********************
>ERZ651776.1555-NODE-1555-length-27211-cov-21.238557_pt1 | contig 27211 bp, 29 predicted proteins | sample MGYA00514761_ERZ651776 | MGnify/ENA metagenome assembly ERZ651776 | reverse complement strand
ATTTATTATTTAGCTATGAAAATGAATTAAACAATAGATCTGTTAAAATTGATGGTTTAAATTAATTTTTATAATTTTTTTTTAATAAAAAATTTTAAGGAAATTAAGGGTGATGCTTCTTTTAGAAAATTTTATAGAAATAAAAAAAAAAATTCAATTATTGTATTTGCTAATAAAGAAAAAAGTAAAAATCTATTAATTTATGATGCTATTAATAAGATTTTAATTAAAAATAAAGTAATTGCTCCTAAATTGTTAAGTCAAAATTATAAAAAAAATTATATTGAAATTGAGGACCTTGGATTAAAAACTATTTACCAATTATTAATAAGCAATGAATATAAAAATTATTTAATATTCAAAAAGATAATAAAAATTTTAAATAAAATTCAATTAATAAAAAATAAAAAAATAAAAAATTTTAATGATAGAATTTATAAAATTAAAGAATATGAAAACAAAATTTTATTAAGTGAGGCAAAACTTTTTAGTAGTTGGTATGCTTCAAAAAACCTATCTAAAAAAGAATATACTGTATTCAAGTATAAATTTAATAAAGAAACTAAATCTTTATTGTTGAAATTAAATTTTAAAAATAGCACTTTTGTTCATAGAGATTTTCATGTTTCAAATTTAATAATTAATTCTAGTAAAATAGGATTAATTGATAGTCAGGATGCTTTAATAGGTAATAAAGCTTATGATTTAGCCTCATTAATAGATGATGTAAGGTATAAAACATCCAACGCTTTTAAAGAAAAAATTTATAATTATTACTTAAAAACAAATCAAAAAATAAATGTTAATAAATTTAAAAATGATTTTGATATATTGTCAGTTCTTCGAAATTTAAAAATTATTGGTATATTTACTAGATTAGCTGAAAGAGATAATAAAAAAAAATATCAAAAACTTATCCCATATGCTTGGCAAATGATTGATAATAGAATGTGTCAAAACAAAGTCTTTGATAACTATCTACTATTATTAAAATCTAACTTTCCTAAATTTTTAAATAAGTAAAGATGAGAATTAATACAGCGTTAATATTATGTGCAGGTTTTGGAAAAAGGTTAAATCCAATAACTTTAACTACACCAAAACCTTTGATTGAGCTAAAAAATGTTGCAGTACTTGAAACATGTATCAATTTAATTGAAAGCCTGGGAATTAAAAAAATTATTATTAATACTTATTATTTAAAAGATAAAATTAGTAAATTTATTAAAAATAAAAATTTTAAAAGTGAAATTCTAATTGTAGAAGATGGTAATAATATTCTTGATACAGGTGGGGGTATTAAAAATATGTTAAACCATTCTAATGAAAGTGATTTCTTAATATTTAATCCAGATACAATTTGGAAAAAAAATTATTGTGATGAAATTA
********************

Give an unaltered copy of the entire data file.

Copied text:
>ERZ651776.1555-NODE-1555-length-27211-cov-21.238557_pt1 | contig 27211 bp, 29 predicted proteins | sample MGYA00514761_ERZ651776 | MGnify/ENA metagenome assembly ERZ651776 | reverse complement strand
ATTTATTATTTAGCTATGAAAATGAATTAAACAATAGATCTGTTAAAATTGATGGTTTAAATTAATTTTTATAATTTTTTTTTAATAAAAAATTTTAAGGAAATTAAGGGTGATGCTTCTTTTAGAAAATTTTATAGAAATAAAAAAAAAAATTCAATTATTGTATTTGCTAATAAAGAAAAAAGTAAAAATCTATTAATTTATGATGCTATTAATAAGATTTTAATTAAAAATAAAGTAATTGCTCCTAAATTGTTAAGTCAAAATTATAAAAAAAATTATATTGAAATTGAGGACCTTGGATTAAAAACTATTTACCAATTATTAATAAGCAATGAATATAAAAATTATTTAATATTCAAAAAGATAATAAAAATTTTAAATAAAATTCAATTAATAAAAAATAAAAAAATAAAAAATTTTAATGATAGAATTTATAAAATTAAAGAATATGAAAACAAAATTTTATTAAGTGAGGCAAAACTTTTTAGTAGTTGGTATGCTTCAAAAAACCTATCTAAAAAAGAATATACTGTATTCAAGTATAAATTTAATAAAGAAACTAAATCTTTATTGTTGAAATTAAATTTTAAAAATAGCACTTTTGTTCATAGAGATTTTCATGTTTCAAATTTAATAATTAATTCTAGTAAAATAGGATTAATTGATAGTCAGGATGCTTTAATAGGTAATAAAGCTTATGATTTAGCCTCATTAATAGATGATGTAAGGTATAAAACATCCAACGCTTTTAAAGAAAAAATTTATAATTATTACTTAAAAACAAATCAAAAAATAAATGTTAATAAATTTAAAAATGATTTTGATATATTGTCAGTTCTTCGAAATTTAAAAATTATTGGTATATTTACTAGATTAGCTGAAAGAGATAATAAAAAAAAATATCAAAAACTTATCCCATATGCTTGGCAAATGATTGATAATAGAATGTGTCAAAACAAAGTCTTTGATAACTATCTACTATTATTAAAATCTAACTTTCCTAAATTTTTAAATAAGTAAAGATGAGAATTAATACAGCGTTAATATTATGTGCAGGTTTTGGAAAAAGGTTAAATCCAATAACTTTAACTACACCAAAACCTTTGATTGAGCTAAAAAATGTTGCAGTACTTGAAACATGTATCAATTTAATTGAAAGCCTGGGAATTAAAAAAATTATTATTAATACTTATTATTTAAAAGATAAAATTAGTAAATTTATTAAAAATAAAAATTTTAAAAGTGAAATTCTAATTGTAGAAGATGGTAATAATATTCTTGATACAGGTGGGGGTATTAAAAATATGTTAAACCATTCTAATGAAAGTGATTTCTTAATATTTAATCCAGATACAATTTGGAAAAAAAATTATTGTGATGAAATTA